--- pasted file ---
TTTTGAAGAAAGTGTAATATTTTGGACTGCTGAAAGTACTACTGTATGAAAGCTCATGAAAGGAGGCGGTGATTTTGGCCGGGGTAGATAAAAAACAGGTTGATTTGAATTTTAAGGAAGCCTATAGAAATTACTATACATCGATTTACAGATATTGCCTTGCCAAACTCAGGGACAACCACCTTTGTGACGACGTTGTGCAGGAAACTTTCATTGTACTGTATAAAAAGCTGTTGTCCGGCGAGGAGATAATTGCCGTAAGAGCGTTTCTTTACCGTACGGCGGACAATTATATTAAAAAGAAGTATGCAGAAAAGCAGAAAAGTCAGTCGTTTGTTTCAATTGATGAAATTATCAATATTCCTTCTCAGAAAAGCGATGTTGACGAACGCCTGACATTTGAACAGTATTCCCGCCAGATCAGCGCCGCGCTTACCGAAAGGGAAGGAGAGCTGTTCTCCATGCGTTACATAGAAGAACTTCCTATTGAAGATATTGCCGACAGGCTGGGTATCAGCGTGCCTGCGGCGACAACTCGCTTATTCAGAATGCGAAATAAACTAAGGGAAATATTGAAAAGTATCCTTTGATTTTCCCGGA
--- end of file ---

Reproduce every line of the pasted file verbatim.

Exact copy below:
TTTTGAAGAAAGTGTAATATTTTGGACTGCTGAAAGTACTACTGTATGAAAGCTCATGAAAGGAGGCGGTGATTTTGGCCGGGGTAGATAAAAAACAGGTTGATTTGAATTTTAAGGAAGCCTATAGAAATTACTATACATCGATTTACAGATATTGCCTTGCCAAACTCAGGGACAACCACCTTTGTGACGACGTTGTGCAGGAAACTTTCATTGTACTGTATAAAAAGCTGTTGTCCGGCGAGGAGATAATTGCCGTAAGAGCGTTTCTTTACCGTACGGCGGACAATTATATTAAAAAGAAGTATGCAGAAAAGCAGAAAAGTCAGTCGTTTGTTTCAATTGATGAAATTATCAATATTCCTTCTCAGAAAAGCGATGTTGACGAACGCCTGACATTTGAACAGTATTCCCGCCAGATCAGCGCCGCGCTTACCGAAAGGGAAGGAGAGCTGTTCTCCATGCGTTACATAGAAGAACTTCCTATTGAAGATATTGCCGACAGGCTGGGTATCAGCGTGCCTGCGGCGACAACTCGCTTATTCAGAATGCGAAATAAACTAAGGGAAATATTGAAAAGTATCCTTTGATTTTCCCGGA